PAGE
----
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Manwon Lender

“Founding Father” of Lithium-Ion Batteries Helps Solve Persistent 40-Year Problem With His Invention

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Manwon Lender

In the late 1970s, M. Stanley Whittingham was the first to describe the concept of rechargeable lithium-ion batteries, an achievement for which he would share the 2019 Nobel Prize in Chemistry. Yet even he couldn’t have anticipated the complex materials science challenges that would arise as these batteries came to power the world’s portable electronics. One persistent technical problem is that every time a new lithium-ion battery is installed in a device, up to about one-fifth of its energy capacity is lost before the device can be recharged the very first time. That’s true whether the battery is installed in a laptop, camera, wristwatch, or even in a new electric vehicle. The cause is impurities that form on the nickel-rich cathodes—the positive (+) side of a battery through which its stored energy is discharged.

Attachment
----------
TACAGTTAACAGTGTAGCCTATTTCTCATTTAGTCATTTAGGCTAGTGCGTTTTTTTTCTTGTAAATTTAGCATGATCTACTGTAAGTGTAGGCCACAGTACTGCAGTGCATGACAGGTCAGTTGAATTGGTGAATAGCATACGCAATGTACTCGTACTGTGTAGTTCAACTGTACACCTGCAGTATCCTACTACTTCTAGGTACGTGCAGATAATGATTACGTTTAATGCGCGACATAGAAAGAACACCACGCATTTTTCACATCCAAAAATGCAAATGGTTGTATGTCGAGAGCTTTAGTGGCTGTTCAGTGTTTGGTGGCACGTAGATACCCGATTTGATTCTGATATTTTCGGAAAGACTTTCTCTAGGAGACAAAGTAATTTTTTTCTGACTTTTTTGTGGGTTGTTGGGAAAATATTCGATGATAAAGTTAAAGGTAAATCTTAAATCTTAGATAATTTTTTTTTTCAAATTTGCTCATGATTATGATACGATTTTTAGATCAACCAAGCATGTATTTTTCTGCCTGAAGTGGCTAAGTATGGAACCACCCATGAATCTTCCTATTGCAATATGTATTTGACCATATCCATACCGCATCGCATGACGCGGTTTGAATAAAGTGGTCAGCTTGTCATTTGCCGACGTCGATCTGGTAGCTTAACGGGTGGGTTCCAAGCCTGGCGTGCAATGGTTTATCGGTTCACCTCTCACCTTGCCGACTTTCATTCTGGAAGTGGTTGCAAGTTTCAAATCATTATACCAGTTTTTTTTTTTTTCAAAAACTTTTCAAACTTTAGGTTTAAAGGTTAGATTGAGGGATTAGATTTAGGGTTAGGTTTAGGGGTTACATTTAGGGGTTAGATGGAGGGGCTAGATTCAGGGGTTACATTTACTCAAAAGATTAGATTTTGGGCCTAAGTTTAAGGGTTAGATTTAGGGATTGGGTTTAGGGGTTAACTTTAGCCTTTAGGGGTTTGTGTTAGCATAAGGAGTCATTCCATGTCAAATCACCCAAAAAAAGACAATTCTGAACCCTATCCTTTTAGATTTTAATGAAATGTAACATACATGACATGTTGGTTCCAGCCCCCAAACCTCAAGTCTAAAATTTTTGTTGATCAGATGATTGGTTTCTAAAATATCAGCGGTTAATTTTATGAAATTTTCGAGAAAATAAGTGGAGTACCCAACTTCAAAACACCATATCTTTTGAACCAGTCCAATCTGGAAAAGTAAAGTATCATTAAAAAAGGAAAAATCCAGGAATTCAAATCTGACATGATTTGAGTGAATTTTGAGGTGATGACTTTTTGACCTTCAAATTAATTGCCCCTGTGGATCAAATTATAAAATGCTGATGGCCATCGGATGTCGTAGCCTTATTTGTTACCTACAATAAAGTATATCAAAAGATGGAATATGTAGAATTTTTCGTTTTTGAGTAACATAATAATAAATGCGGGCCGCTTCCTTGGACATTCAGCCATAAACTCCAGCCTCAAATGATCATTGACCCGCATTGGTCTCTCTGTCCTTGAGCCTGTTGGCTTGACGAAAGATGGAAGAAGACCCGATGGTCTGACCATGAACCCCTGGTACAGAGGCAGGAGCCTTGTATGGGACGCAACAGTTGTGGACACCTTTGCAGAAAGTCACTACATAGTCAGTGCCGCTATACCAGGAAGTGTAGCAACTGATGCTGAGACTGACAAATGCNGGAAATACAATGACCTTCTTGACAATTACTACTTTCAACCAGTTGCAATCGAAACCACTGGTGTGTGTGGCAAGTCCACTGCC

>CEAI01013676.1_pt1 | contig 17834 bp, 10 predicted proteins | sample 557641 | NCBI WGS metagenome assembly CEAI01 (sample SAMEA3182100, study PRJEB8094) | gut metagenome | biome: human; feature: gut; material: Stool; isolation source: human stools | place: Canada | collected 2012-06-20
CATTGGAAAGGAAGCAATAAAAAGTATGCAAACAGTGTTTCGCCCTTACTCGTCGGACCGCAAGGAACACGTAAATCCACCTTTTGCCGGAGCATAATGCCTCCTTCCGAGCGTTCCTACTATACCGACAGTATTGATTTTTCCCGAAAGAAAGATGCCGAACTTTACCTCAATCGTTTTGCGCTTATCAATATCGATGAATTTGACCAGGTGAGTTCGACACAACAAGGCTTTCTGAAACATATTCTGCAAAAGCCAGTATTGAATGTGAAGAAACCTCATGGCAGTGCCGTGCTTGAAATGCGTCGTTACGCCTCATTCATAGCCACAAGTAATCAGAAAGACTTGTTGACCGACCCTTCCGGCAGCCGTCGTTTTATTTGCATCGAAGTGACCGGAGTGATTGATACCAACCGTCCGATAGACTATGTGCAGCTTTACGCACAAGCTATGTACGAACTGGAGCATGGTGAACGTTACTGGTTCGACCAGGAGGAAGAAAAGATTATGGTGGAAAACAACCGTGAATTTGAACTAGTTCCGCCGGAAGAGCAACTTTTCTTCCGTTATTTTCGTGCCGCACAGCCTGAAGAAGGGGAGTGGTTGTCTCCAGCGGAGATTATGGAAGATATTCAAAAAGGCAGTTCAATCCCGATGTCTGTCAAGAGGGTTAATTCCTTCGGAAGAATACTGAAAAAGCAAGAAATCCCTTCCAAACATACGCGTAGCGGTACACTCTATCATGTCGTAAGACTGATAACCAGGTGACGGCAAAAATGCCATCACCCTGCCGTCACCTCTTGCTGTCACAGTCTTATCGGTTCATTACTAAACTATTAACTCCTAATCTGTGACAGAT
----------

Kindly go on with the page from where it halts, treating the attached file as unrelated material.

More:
“The improvements seen in electrochemical performance and structural stability make niobium-modified NMC 811 a candidate as a cathode material for use in higher energy density applications, such as electric vehicles,” said Whittingham. “Combining a niobium coating with the substitution of niobium atoms for manganese atoms may be a better way to increase both initial capacity and long-term capacity retention. These modifications can be easily scaled-up using the present multi-step manufacturing processes for NMC materials.”

“Founding Father” of Lithium-Ion Batteries Helps Solve Persistent 40-Year Problem With His Invention (scitechdaily.com)

 

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